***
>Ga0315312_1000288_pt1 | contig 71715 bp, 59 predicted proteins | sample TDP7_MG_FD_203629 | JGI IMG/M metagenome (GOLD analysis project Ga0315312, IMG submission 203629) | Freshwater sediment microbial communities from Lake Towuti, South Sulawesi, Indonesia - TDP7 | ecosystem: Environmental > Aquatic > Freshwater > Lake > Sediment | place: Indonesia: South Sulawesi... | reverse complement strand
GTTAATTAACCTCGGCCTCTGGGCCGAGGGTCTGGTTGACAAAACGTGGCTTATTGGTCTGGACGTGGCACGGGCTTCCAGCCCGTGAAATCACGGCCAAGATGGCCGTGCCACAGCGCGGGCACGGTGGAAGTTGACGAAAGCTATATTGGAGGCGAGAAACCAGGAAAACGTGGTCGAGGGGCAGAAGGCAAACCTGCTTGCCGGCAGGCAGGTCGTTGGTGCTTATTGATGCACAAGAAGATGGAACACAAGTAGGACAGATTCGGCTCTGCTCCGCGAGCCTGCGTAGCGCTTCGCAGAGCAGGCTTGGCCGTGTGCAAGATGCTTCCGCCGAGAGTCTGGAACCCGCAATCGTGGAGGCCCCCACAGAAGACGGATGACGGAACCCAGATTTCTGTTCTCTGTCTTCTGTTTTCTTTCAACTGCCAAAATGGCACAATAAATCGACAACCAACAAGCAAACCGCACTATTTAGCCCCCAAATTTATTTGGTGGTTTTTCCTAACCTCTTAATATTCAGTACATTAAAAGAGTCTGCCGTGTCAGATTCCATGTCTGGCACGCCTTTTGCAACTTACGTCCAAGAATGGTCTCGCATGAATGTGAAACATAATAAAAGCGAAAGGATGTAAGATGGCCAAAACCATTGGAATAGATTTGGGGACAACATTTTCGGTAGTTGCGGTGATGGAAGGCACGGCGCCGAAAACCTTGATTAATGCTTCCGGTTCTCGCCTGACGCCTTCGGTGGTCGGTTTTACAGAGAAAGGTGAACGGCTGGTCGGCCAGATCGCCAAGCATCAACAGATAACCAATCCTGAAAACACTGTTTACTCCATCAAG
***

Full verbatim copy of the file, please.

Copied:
>Ga0315312_1000288_pt1 | contig 71715 bp, 59 predicted proteins | sample TDP7_MG_FD_203629 | JGI IMG/M metagenome (GOLD analysis project Ga0315312, IMG submission 203629) | Freshwater sediment microbial communities from Lake Towuti, South Sulawesi, Indonesia - TDP7 | ecosystem: Environmental > Aquatic > Freshwater > Lake > Sediment | place: Indonesia: South Sulawesi... | reverse complement strand
GTTAATTAACCTCGGCCTCTGGGCCGAGGGTCTGGTTGACAAAACGTGGCTTATTGGTCTGGACGTGGCACGGGCTTCCAGCCCGTGAAATCACGGCCAAGATGGCCGTGCCACAGCGCGGGCACGGTGGAAGTTGACGAAAGCTATATTGGAGGCGAGAAACCAGGAAAACGTGGTCGAGGGGCAGAAGGCAAACCTGCTTGCCGGCAGGCAGGTCGTTGGTGCTTATTGATGCACAAGAAGATGGAACACAAGTAGGACAGATTCGGCTCTGCTCCGCGAGCCTGCGTAGCGCTTCGCAGAGCAGGCTTGGCCGTGTGCAAGATGCTTCCGCCGAGAGTCTGGAACCCGCAATCGTGGAGGCCCCCACAGAAGACGGATGACGGAACCCAGATTTCTGTTCTCTGTCTTCTGTTTTCTTTCAACTGCCAAAATGGCACAATAAATCGACAACCAACAAGCAAACCGCACTATTTAGCCCCCAAATTTATTTGGTGGTTTTTCCTAACCTCTTAATATTCAGTACATTAAAAGAGTCTGCCGTGTCAGATTCCATGTCTGGCACGCCTTTTGCAACTTACGTCCAAGAATGGTCTCGCATGAATGTGAAACATAATAAAAGCGAAAGGATGTAAGATGGCCAAAACCATTGGAATAGATTTGGGGACAACATTTTCGGTAGTTGCGGTGATGGAAGGCACGGCGCCGAAAACCTTGATTAATGCTTCCGGTTCTCGCCTGACGCCTTCGGTGGTCGGTTTTACAGAGAAAGGTGAACGGCTGGTCGGCCAGATCGCCAAGCATCAACAGATAACCAATCCTGAAAACACTGTTTACTCCATCAAG